For the UK, Germany, and the Netherlands, excess deaths have been investigated by Phinance Technologies in the period 2020 to 2023 and others. Depending on the excess mortality methods used, the profile varies per age group.

Correlation analysis by Phinance Technologies showed quite a strong relation between the rise in disabilities and excess deaths for the US. An 84% rise in excess deaths was observed in the age group 25-44 years.

Dowd stated in an official roundtable in the US: ‘It is not possible to hide dead people.’ Dowd referred to One American CEO Scott Davidson, who revealed in a Chamber of Commerce meeting that he had seen 40% excess mortality for ages 25-64 years. More independent analysis in the US found an increase in sudden and unexpected deaths starting in 2021.

Governments in various countries have started to introduce new methodologies for modeling excess deaths. The ONS in the UK recently changed the methodology on excess death figures that modeled far fewer excess deaths in the past three years as compared to the previously used method. Even with these changes, there are still 11,000 excess deaths in 2023 and 43,500 in 2022 when Covid was only a minor player.

Moreover, the rising absence sickness, disabilities, and decline in productivity are another reflection on the decline in population health. 

The increase is observed in all ages in the year 2021 when Covid-19 vaccines were rolled out, with the strongest signals in deaths and disabilities in the 15-44 age group with malignant neoplasm in the UK. The UK saw an unusual spike in middle age death (35-39, 40-44 years) in the first half year of 2023. According to a Bloomberg Intelligence Report, members of the public have been increasingly dying from heart failure, strokes, blood clots, and various forms of rapidly emerging cancers. If sustained, this could impact the pricing of all pension and life insurance companies.

Although a direct correlation has not been proven yet, in the past year more peer-reviewed studies have shown a risk for an increase in infectious diseases upon repeated injections with Covid-19 mRNA vaccines and an increased risk for adverse reactions

A new peer-reviewed study that involved 99 million people over 8 countries identified potential links to conditions in the brain, the heart, and the immune system. Analysis of VAERS data on all vaccine deaths from 1988 to 2021 demonstrated that Covid vaccine deaths in 1 year are equivalent to deaths of 94 other vaccines in 33 years. More medical doctors started to question the safety and effectiveness of the Covid-19 vaccines in public.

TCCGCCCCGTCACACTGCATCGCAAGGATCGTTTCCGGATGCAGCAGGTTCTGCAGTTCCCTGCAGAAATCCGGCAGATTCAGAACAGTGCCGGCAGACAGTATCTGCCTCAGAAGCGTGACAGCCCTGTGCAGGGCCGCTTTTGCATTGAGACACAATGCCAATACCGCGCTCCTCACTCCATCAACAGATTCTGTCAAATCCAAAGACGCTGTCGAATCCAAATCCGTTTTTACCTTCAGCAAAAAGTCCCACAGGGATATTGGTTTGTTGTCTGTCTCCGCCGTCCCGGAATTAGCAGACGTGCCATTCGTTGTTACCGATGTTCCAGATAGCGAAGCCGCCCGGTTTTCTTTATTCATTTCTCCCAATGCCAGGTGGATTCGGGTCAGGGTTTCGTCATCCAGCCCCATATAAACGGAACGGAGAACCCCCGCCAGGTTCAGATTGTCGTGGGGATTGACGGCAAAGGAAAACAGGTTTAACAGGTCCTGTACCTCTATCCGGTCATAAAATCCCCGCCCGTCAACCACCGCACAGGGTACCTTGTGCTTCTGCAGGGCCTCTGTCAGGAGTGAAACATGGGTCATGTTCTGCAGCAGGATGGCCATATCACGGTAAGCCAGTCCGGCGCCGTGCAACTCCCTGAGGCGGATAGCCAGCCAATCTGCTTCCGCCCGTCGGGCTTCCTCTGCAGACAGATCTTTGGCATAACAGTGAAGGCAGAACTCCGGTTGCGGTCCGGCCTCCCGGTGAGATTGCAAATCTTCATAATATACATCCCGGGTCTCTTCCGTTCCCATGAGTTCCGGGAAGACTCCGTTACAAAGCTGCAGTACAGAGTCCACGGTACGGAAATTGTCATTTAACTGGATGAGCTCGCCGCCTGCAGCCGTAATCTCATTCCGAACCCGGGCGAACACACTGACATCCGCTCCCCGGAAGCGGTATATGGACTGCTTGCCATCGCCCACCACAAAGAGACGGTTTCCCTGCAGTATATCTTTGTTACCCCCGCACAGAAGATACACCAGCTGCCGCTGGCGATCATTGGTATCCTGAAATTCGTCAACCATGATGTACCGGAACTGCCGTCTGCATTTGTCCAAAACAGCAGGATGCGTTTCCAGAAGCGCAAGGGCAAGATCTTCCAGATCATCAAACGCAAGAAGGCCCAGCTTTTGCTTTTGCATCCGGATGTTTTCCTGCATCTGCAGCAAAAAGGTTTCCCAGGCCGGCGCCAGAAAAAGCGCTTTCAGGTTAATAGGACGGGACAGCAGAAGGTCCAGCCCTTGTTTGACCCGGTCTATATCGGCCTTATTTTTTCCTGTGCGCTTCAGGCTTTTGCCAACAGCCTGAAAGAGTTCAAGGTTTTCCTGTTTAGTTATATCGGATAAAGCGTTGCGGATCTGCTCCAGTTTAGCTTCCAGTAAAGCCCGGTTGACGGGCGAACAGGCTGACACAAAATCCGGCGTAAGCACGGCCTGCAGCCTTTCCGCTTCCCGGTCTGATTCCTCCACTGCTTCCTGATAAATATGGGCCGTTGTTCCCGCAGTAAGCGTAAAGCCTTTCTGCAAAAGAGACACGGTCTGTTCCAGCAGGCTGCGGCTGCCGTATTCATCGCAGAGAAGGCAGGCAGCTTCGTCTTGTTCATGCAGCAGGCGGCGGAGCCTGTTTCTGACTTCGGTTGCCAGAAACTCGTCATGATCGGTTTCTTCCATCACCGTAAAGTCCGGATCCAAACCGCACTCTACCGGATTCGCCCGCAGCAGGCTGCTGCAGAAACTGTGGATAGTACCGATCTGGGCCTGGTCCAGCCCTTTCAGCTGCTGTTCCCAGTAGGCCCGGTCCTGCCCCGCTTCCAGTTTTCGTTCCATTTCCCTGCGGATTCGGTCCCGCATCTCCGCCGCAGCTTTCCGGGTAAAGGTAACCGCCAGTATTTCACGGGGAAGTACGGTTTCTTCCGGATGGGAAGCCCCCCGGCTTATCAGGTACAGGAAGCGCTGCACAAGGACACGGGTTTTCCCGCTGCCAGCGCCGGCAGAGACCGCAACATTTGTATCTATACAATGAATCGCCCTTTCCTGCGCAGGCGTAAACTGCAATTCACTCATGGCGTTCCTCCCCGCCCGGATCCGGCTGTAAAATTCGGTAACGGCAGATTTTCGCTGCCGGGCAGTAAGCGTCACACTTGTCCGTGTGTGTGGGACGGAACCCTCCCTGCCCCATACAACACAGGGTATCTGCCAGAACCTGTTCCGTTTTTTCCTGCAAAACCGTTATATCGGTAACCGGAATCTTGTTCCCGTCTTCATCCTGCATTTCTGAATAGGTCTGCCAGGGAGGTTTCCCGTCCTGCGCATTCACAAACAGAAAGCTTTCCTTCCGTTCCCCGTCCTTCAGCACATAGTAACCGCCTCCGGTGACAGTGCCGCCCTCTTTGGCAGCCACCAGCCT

UK MPs say that medicine regulators failed to flag Covid vaccine serious side effects. They believe that the Medicines and Healthcare Products Regulatory Agency (MHRA) was aware of heart and clotting issues in February 2021 but did nothing to highlight problems for several months. In 2022 Dr Maryanne Demasi published an investigative report in the British Medical Journal called ‘From FDA to MHRA are drug regulators for hire?’ calling for an independent drug and vaccine safety board. Will there be an inquiry into Covid vaccine safety soon?

Lockdowns, long-term wearing of facemasks, continuous stress and anxiety, and Covid-19 vaccines may all have contributed to the degradation of the human immune system. An increased risk of opportunistic pathogenic bacteria taking over a precious balanced immune system results in a systemic invasive bacteremia that may cause chronic diseases, acute respiratory distress syndrome, and sudden deaths. 

The possibility that mRNA Covid-19 vaccines impair the immune system needs careful consideration per person. This is also why (repeated) vaccination could never be mandated or injected without informed consent. Moreover, a recent peer-reviewed article indicated that bivalent vaccines demonstrated moderate (29%) to negative efficacy. The association of increased risk with more prior vaccine doses was unexpected.

Recently, the FDA and CDC have confirmed that the Covid-19 vaccines do not prevent transmission of infection, so any mandates need to be stopped immediately and should be prevented forever. Mandates are unlawful under the Human Rights Act as was declared by the Supreme Court of Australia. Also in New Zealand, the Court of Appeal made a significant ruling that upheld a previous High Court Judgement that the Defence Force’s workplace Covid-19 vaccination mandates are unlawful. Moreover, the South Australian Employment Tribunal has ruled that employers are responsible for compensating employees who acquire vaccine injuries from work directives.

A Broken Society

Increasing uncertainties and pressure during the past four years have fueled fear and anger from various corners of society all over the world. The many protests from farmers to young doctors, supported by a growing number of citizens, are expressing how people feel. Being unheard of for well-based comments on unfeasible policies written behind desks and pushed into society as the only truth, low prices, effort-reward imbalances, and rising costs of food and energy are the main motivations for people to stand up for autonomy and freedom.